This year’s Nobel Prize in physics is shared between three scientists for discoveries about black holes — astronomical objects where matter is compressed to its ultimate limits and the known laws of nature break down.
Half of the SKr10m ($1.1m) award goes to Roger Penrose, the veteran Oxford university cosmologist, for his theoretical discovery in 1965 that black holes really can exist.
The other half is shared by two astronomers, Reinhard Genzel of the Max Planck Institute for Extraterrestrial Physics in Germany and Andrea Ghez of the University of California Los Angeles.
Using some of the world’s largest telescopes, they discovered in the 1990s that our Milky Way galaxy has an invisible and extremely heavy object at its centre. This cannot be observed directly but a supermassive black hole, with a mass 4m times greater than the sun, is the only possible explanation.
“The discoveries of this year’s laureates have broken new ground in the study of compact and supermassive objects,” said David Haviland, chair of the Nobel Committee for Physics.
“But these exotic objects still pose many questions that beg for answers and motivate future research,” he added. “Not only questions about their inner structure, but also questions about how to test our theory of gravity under the extreme conditions in the immediate vicinity of a black hole.”
Professor Ghez, 55, is only the fourth woman to win the physics prize since its inauguration in 1901. Speaking by phone to the Nobel announcement press conference in Stockholm she said: “I hope I can inspire other young women into the field. It’s a field that has so many pleasures, and if you are passionate about the science, there’s so much that can be done.”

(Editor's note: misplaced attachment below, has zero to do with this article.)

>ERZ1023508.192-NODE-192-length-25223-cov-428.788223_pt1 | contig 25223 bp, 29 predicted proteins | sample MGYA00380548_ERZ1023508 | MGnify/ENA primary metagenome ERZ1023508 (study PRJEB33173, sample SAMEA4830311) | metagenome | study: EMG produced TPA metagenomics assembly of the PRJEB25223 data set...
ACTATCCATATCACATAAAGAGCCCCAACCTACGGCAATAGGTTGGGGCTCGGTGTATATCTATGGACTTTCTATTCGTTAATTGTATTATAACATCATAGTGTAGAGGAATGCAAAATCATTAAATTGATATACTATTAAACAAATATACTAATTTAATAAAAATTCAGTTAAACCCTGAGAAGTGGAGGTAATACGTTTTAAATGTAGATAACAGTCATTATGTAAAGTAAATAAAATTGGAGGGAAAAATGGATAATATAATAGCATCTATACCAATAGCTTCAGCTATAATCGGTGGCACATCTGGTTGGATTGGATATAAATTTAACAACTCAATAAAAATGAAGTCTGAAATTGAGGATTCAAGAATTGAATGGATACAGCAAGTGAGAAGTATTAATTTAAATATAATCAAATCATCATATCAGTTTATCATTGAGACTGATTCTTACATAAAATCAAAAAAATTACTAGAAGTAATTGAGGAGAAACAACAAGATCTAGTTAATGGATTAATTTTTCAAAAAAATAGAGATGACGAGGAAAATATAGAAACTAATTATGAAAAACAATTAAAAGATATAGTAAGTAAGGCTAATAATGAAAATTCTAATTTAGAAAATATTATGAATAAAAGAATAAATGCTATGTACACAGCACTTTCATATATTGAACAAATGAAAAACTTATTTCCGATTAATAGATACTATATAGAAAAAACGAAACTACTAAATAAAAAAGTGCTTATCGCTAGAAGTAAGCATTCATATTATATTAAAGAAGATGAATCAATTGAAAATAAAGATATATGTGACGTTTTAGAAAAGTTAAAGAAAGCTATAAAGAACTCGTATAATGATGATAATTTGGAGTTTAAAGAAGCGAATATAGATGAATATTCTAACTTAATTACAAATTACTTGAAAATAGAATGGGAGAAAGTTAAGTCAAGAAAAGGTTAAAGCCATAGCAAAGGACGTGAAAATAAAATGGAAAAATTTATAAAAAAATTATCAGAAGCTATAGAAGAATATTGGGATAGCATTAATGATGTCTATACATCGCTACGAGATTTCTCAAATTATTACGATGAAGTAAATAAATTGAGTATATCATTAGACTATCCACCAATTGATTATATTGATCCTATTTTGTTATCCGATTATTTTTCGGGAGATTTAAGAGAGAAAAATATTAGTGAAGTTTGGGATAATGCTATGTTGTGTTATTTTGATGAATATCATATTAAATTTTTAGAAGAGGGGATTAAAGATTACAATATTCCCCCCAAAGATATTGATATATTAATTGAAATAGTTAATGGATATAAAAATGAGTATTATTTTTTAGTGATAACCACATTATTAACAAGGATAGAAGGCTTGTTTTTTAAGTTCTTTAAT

Asked what it might be like inside a black hole, she replied: “We have no idea. They represent the breakdown of our understanding of the laws of physics.”
Prof Penrose, who is 89, used mathematics to prove that black holes are a direct consequence of Albert Einstein’s general theory of relativity. Although Einstein did not himself believe that black holes really exist, Prof Penrose showed in 1965 that he was wrong, in what the Nobel committee called “a groundbreaking article . . . still regarded as the most important contribution to the general theory of relativity since Einstein.”
Looking for physical evidence of black holes, Profs Genzel and Ghez each led teams of astronomers observing stars closest to the middle of the Milky Way. Both found that an extremely heavy object — an invisible black hole — was pulling on the stellar orbits.
Other scientists reacted enthusiastically to the awards. Tom McLeish, professor of Natural Philosophy at the University of York, said: “Penrose, Genzel and Ghez together showed us that black holes are awe inspiring, mathematically sublime, and actually exist. ”
Jim Al-Khalili, a professor of physics at the University of Surrey, said: “I can’t tell you how delighted I am that Roger Penrose has been recognised with a Nobel Prize. For many outside of physics he has been seen as being in the shadow of his longtime collaborator, the late Stephen Hawking.”
Martin Rees, the UK’s Astronomer Royal, added: “Penrose is amazingly original and inventive, and has contributed creative insights for more than 60 years.
“There would, I think, be a consensus that Penrose and Hawking are the two individuals who have done more than anyone else since Einstein to deepen our knowledge of gravity,” Prof Rees said. “Sadly, this award was too much delayed to allow Hawking to share the credit with Penrose.”
Physics is the second of this year’s Nobel Prizes to be announced. On Monday Harvey Alter, Charles Rice and Michael Houghton won the Nobel Prize for medicine for their work discovering the hepatitis C virus. The chemistry award will be announced on Wednesday, followed by literature, peace and finally economics next Monday.